For Fashion Week, An Upstart Men’s Brand Plays Like An Incumbent

In order to stand a chance at disrupting the big players, sometimes you have to follow their playbook, says Proper Cloth’s Seph Skerritt.

Proper Cloth started small. Incubated in New York’s Dogpatch Labs, Proper Cloth set out with a modest mission: to get guys to wear better-fitting dress shirts. Its founder, Seph Skerritt, wanted to keep things simple at first: just shirts, nothing else. Online, direct-to-consumer. Even its early online features–a simple survey designed to nudge men towards stylishness–telegraphed low expectations, if not for the brand than for some of its customers.


But four years later, Proper Cloth is finding that a lean online retailer can benefit from the playbook of big fashion brands. On Friday, for New York Fashion Week, Proper Cloth even put on a fashion show–the first in the brand’s history. “Pulling off a runway show is not something an online brand would ever consider,” says Skerritt. “It’s not in their models at all. It’s not low-cost, it’s not low-overhead, and there’s more production involved.”

And yet Skerritt–whose brand was chosen along with two other emerging men’s fashion brands for a show cosponsored by Esquire–chose to do it. Indeed, it was the latest in a series of movies Skerritt made that have nudged his brand towards some of the practices of the very fashion incumbents he sought to disrupt.

Take, for instance, Proper Cloth’s showroom in New York. Just relocated to 450 Broadway, the showroom was perhaps Proper Cloth’s first step into the world of traditional retailing. Now New York-based men (or folks passing through) who were intrigued by Proper Cloth’s model for custom-fitted shirts online could at least kick off the process in person, scheduling fittings or dropping in.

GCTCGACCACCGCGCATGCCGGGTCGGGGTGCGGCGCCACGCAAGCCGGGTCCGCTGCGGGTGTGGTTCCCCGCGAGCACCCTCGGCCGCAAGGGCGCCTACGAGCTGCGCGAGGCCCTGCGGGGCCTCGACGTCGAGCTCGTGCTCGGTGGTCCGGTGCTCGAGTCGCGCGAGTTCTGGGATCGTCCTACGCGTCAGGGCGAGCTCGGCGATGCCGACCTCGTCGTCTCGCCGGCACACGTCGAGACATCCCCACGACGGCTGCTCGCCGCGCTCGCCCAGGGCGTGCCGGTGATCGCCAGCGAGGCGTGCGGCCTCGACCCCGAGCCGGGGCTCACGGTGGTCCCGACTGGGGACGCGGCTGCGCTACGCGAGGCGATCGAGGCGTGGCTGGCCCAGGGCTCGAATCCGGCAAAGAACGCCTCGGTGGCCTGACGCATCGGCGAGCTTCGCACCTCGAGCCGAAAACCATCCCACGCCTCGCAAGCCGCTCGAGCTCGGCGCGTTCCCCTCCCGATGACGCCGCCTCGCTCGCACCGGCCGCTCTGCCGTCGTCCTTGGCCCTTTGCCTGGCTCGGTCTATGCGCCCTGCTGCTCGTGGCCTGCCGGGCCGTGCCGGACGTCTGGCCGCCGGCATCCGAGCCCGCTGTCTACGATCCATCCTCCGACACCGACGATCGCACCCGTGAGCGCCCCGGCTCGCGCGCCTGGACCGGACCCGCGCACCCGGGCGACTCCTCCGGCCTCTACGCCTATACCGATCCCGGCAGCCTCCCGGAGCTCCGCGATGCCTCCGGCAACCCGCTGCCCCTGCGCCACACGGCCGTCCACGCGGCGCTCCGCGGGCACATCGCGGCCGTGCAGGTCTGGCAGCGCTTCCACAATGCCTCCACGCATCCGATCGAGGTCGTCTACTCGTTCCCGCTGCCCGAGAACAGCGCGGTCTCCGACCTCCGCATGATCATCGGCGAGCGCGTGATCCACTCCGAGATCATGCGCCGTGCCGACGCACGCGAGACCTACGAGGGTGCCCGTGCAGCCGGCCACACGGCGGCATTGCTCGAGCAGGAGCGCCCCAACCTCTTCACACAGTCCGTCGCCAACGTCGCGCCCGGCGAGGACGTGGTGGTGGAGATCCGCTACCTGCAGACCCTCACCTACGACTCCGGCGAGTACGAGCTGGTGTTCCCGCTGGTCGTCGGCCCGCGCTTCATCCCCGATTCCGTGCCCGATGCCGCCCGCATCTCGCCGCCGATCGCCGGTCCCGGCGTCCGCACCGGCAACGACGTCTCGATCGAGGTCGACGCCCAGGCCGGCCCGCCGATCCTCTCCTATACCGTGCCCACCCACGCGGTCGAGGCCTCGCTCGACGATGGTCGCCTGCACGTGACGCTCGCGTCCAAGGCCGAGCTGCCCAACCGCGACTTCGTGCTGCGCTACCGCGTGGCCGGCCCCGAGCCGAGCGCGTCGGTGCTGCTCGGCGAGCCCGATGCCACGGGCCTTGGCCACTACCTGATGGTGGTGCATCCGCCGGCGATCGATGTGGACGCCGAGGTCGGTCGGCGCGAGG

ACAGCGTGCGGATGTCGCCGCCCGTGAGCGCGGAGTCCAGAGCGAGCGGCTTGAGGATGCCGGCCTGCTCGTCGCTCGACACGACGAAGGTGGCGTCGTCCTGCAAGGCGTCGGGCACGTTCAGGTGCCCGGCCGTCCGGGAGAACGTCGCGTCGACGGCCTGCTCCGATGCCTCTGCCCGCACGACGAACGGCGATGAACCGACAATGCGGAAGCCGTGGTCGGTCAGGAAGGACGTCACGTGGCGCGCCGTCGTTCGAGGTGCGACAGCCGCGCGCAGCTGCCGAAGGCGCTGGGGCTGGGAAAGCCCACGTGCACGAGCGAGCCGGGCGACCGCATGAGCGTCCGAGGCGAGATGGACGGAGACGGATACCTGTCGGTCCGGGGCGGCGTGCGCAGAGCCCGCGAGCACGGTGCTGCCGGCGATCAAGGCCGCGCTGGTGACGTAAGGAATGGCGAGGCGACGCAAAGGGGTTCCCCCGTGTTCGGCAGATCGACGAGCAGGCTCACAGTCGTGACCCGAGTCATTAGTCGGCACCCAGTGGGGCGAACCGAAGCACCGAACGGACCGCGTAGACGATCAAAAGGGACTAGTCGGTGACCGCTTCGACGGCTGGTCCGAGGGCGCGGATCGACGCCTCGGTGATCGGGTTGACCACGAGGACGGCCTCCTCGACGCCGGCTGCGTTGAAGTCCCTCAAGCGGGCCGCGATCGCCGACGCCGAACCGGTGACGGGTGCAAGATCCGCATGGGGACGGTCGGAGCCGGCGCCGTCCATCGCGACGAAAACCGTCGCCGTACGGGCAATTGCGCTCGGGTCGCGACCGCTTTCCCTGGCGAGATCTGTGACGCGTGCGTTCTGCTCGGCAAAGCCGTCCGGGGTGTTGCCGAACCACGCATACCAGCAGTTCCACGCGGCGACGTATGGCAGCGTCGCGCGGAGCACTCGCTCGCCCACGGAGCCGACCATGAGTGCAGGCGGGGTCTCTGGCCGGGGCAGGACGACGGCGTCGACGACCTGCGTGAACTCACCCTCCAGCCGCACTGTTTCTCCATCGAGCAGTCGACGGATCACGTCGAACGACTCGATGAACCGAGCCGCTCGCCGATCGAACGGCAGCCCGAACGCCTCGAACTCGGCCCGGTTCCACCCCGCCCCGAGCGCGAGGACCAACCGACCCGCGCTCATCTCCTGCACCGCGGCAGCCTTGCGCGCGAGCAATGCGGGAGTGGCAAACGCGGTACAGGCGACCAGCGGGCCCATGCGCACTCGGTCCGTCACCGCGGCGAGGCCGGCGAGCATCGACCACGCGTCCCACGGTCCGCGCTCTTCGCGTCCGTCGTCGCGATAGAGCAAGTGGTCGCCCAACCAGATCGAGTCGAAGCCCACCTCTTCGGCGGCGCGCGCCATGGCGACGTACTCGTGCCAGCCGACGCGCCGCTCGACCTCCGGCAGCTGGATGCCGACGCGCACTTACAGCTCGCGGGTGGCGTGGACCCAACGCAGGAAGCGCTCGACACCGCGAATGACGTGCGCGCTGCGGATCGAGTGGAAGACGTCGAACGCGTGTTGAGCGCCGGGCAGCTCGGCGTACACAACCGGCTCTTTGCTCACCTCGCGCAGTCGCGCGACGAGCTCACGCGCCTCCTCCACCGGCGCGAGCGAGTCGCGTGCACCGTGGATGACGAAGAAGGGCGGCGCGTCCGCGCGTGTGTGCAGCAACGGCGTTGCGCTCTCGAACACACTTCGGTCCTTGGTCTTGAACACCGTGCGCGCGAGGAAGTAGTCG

When it comes to the online/offline conundrum in retailing, “People kind of want a bit of both,” Skerritt has concluded (as have some notable others). People want to be able to come into the showroom and feel the swatches of fabric. People want to have a trained professional break out the tape measure and really nail that size. At the same time, though, people want a tech-based infrastructure to save all the information on that size, so the process only has to be done once. People want to be able to browse freely online, once they’ve gone in to take their measurements and learn the difference between denim and chambray.

It’s one reason why New York now represents almost 20% of Proper Cloth’s market, the brand’s fastest-growing customer base, says Skerritt.

Another step the brand took recently towards a kind of fully fledged maturity: the introduction of other menswear items–exactly contrary to Skerritt’s original plan to focus exclusively on shirts. Over the past year, Proper Cloth began selling ties, launching with four styles, then reaching nearly 20 (for $100 apiece). This summer, the brand launched its first linen-silk blended jackets (for $650). And for the Esquire show, Proper Cloth worked with Italian clothiers to produce suits (running $750, about what you’d pay for Indochino).


Like Warby Parker and other brands whose DNA seemed initially written in HTML, but which have increasingly found their way into IRL, Proper Cloth is learning that sometimes in order to stand a chance at “disrupting” the big players, you have to play just like them.

“In order to get recognition in the fashion press, and the sort of customers that follow that, we’re turning to old-fashioned ways, essentially,” says Skerritt. It might just be another way of saying that Proper Cloth has grown up. “We want to develop into more than just a shirt maker,” says Skerritt. “We want to be a menswear brand.”


About the author

David Zax is a contributing writer for Fast Company. His writing has appeared in many publications, including Smithsonian, Slate, Wired, and The Wall Street Journal.